Leviticus: The Tipping Point Towards Action

Why was the book of Leviticus placed in the center of Torah? You know that there had to be other options. We all feel the shift. Left on the cliff-hanger at the end of Exodus, we spend 8-10 weeks with nary a hint of narrative. It’s as if the Torah lifts us out of time and invites us into a non-linear, existential experience. How might this placement inform our efforts to create change in the world?

Vayikra focuses on the question: how can we keep our ‘fingers in the outlet’ so that we are continually recharged by the electricity of a Holy connection? In mind-numbing details, we learn how to approach, stand before, and depart from the main engine room of all of Creation. From this seeming morass, I want to lift up three points that span the entire book, creating a solid three-legged stool upon which our work rests: ‘pausing’, ‘centering’, and ‘moving stillness to action’.

The first point: Pausing

Rashi comments on the opening word’s ‘vav’ that the text creates two opportunities for pausing. First, Moses is asked to pause in order that he be given a chance to “…contemplate between one passage and the next, and between one subject and the next…” What can we learn from this? Simply that, as leaders, it behooves us to take a moment to pause before rushing headlong into words that will lead to action. First, pause. Then lead.

Secondly, Rashi doesn’t limit this need for pausing to Moses. Rather, he stresses that it is important that the people also pause. He writes, “How much more necessary is it for us ordinary folks to pause, in order to carefully contemplate and understand the materials about to be learned…” Before leaping into the blood and water and spattering and clothes and animals and smoke, we are invited to pause, to stop, linger at the tipping point, between one moment and the next.

The middle point: the Center

Perhaps Vayikra is the center of the scroll to help us suspend the experience of time. Perhaps, we declare, sequence is overrated. We like to teach that there is ‘no before and no after’ in Torah. Vayikra reminds us not to get distracted by the narrative but rather that being in covenant, in connection, in that deep reciprocity which is activated by the cultic ritual, happens outside the constriction of time. And at the core of the covenant is that all of Creation is made in the image of GD, feeding our dedication to heal the broken parts of the world.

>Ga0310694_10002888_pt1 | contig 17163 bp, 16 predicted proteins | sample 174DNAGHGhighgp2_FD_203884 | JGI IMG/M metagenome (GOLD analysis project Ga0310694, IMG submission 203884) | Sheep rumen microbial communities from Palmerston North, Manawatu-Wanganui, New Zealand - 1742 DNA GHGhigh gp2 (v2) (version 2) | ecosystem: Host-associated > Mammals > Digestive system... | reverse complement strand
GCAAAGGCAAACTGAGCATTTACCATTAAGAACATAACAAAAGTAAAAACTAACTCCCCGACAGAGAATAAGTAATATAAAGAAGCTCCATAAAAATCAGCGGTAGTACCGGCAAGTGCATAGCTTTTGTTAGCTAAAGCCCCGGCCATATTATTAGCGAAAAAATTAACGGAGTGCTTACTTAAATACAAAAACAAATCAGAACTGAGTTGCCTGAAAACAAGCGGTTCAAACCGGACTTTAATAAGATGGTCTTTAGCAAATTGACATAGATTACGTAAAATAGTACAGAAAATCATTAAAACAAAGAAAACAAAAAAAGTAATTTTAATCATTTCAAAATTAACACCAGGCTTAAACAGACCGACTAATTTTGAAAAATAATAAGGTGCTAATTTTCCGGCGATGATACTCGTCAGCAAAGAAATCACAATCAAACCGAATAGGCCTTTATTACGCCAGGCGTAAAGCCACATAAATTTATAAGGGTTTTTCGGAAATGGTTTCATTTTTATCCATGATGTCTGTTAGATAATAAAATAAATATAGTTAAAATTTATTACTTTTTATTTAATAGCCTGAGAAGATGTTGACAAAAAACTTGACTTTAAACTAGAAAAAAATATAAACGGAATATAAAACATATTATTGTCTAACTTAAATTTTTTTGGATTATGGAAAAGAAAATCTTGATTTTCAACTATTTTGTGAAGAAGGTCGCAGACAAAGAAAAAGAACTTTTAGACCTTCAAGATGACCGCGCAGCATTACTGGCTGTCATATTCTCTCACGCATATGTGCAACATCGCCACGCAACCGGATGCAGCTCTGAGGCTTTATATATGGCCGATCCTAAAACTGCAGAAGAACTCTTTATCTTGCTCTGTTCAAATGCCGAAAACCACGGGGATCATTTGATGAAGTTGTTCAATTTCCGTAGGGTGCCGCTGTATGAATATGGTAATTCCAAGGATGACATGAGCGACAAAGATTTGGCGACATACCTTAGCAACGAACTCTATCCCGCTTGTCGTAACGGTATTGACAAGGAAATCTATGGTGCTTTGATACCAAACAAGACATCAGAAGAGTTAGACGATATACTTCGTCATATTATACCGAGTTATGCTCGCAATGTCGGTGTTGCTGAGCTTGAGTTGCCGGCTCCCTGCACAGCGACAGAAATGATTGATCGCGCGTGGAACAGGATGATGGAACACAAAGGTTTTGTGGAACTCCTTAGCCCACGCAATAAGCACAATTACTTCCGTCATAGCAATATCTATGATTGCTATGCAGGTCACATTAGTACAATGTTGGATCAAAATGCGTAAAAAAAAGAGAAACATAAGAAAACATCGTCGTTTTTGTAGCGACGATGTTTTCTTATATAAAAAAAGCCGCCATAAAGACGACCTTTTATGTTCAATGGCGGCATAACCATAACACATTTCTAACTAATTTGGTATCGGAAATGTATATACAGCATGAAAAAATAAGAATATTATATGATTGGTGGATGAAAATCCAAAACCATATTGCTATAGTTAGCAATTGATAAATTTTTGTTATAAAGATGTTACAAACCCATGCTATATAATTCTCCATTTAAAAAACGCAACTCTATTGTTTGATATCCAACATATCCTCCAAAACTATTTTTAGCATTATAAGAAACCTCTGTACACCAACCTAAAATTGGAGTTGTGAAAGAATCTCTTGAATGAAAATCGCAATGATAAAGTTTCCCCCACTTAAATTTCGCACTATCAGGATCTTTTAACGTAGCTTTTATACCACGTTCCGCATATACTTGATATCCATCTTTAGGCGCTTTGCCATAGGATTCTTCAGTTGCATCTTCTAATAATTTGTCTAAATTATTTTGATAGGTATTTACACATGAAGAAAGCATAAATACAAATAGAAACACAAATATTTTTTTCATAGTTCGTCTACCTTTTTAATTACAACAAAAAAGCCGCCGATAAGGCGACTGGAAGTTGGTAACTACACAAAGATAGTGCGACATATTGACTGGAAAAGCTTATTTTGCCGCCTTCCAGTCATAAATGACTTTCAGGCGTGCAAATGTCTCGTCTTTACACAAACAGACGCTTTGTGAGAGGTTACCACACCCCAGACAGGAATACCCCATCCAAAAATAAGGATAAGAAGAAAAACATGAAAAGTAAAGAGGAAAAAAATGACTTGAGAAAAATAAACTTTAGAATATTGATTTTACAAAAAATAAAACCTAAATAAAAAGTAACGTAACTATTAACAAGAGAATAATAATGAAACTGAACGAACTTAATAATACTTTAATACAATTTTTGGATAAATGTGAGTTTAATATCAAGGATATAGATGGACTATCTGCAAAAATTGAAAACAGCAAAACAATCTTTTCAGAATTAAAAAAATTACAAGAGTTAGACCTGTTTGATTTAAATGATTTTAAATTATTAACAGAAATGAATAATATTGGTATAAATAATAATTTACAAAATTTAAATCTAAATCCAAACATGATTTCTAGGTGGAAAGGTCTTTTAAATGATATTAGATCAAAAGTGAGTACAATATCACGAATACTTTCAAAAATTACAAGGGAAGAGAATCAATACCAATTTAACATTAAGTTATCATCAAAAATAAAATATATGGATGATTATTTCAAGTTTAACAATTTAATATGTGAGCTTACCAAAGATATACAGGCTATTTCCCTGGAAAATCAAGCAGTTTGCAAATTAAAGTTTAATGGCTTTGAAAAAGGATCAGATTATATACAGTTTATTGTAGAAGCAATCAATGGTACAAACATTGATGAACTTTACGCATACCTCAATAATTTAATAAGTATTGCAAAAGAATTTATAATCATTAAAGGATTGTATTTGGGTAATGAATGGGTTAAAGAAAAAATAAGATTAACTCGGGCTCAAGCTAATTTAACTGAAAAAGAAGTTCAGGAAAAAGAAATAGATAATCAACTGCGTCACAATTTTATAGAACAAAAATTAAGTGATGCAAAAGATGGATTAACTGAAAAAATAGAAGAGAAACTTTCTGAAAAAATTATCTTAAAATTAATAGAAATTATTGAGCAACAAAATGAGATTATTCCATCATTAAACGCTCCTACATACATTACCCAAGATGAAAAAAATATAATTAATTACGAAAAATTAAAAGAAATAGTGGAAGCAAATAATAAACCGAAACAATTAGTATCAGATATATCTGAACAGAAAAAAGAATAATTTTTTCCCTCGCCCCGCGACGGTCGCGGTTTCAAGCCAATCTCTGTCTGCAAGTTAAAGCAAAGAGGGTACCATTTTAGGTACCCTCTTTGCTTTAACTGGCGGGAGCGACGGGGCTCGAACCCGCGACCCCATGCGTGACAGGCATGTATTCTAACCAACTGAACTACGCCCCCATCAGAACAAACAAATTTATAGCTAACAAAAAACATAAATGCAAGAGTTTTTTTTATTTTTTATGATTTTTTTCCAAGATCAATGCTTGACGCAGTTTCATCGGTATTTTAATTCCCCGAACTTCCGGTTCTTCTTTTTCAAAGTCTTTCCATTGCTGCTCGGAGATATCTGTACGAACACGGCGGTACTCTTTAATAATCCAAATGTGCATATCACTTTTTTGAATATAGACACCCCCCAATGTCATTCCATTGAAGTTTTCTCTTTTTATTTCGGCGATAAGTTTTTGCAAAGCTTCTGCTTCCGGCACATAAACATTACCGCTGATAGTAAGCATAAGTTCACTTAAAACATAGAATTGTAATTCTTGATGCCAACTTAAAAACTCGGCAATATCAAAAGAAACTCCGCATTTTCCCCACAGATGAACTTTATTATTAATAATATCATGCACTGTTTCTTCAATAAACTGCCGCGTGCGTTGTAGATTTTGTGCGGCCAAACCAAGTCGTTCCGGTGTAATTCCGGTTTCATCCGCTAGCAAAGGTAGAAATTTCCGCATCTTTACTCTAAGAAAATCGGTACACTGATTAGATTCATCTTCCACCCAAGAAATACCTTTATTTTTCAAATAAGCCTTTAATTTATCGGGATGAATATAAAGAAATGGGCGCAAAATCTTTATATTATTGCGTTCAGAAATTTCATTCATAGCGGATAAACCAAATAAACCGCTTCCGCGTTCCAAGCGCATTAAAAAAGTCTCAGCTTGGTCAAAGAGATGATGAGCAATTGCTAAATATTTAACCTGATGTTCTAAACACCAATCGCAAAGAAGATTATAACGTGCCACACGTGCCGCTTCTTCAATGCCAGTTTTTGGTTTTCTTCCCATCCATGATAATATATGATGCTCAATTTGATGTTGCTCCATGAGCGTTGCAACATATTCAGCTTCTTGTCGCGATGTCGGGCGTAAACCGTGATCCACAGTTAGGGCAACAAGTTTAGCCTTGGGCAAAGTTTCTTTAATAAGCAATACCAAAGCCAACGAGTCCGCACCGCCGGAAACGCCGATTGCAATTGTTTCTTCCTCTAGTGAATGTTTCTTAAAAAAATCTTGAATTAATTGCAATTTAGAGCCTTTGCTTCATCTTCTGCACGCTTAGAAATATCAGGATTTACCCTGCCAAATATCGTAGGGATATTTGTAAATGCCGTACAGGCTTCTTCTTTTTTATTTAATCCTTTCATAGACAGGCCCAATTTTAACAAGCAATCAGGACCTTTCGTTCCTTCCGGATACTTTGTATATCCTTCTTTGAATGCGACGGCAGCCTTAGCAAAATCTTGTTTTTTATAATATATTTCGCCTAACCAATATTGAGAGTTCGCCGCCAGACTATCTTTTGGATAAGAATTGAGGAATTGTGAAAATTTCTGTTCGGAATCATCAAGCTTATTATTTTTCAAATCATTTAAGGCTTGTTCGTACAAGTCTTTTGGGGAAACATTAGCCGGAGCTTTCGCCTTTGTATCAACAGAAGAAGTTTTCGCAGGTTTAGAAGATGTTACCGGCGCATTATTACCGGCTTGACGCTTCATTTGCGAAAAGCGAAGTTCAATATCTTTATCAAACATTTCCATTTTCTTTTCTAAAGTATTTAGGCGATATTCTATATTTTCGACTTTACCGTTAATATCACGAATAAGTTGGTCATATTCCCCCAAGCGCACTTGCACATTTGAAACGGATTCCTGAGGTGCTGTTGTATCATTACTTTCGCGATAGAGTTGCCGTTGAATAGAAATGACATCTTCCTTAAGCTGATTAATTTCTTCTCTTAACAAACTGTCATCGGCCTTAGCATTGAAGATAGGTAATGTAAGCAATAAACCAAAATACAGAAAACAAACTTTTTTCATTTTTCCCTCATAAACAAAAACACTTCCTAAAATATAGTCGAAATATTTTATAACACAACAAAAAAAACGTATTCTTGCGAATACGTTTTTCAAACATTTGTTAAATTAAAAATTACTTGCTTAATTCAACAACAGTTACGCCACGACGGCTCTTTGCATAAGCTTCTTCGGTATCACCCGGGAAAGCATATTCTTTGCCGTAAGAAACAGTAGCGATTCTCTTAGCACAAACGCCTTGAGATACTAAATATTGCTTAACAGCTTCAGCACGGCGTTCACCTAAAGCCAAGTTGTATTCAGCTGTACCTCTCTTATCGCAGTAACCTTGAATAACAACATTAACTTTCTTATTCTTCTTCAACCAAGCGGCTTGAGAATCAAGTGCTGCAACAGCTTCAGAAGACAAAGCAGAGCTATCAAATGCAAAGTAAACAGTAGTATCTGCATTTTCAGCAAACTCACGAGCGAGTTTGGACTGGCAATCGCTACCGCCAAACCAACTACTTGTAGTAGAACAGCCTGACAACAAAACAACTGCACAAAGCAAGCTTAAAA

The center can also be the fulcrum, the point around which reciprocity see-saws. Think of the Mishkan as the fulcrum of the Israelite people; think of Vayikra as the fulcrum of Torah. That fulcrum is the stable central point around which everything pivots; it is the core value that amplifies our strength and allows us to band together to act, even though each of us is small.

The third point: bringing that pause and pivot into action

The last verse of Vayikra is אֵלֶּה הַמִּצְות אֲשֶׁר צִוָּה ה’ אֶת־מֹשֶׁה אֶל־בְּנֵי יִשְׂרָאֵל בְּהַר סִיני “These are the commandments, which the Lord commanded Moses for the people of Israel in Mount Sinai.” (Lev. 27:34)

The Book of Leviticus is a time for Being without Time; and now there’s the time to get back into the action. In some way, this summation statement recalls and balances the silence of the small aleph that is written in the first word: First there was a silent aleph, a silent pause, then a pivot-point, and finally, the call to literally “swing” into action as we enter again the narrative of Bamidbar. We absorb the wisdom of the sweep of the whole book: before we act, or even AS we act, we stay connected with the covenant and act in GD’s stead.

How does it feel to move forward toward change with what I might call “Vayikra consciousness”? Years ago, I learned from R. Arthur Waskow to translate the word ‘mitzvah’ as a way of making connections. When I ‘tzav’ I am creating a solid triangle by making a connection between myself, the other, and the action itself. I am creating a sense of unity, of wholeness, of healing, that can be absent if I am only doing the mitzvah by rote, in a way that is not an outpouring from the center.

Pause. Pivot. Action. The most difficult part of creating change is the riptide of the minutiae of our tasks. We become so swept up in the narrative of our work, or of the logistics that must be articulated, that we lose sight of the pause, of the silence, of that which gives us leverage. The work of our hands needs to be strengthened by an incessant and compelling struggle to maintain that inner, spirit-eye on our work. This effort can keep us steeped in the nature of reciprocity, of sacred action that our tradition invites us to integrate into our work. We’re not just ‘fixing problems’; Vayikra is the call to repair the tear in the world that is inevitable just by our being human. To pause. To find our core. And to take action. This is a recipe for solid change.


Rabbi Jan Salzman was ordained in 2010 by ALEPH. She is the founder and Rabbi of Ruach haMaqom in Burlington, Vt., and previously served as the Assistant Rabbi and Cantor at the local Conservative synagogue. She was blessed to have been a student of Reb Zalman. Rabbi Jan serves on the Boards of OHALAH and of Living Tree Alliance. Rabbi Jan has lived in Vermont for over 35 years, is married to her “rebbitzmon” Loredo Sola, and has two grown children and 2 grandchildren.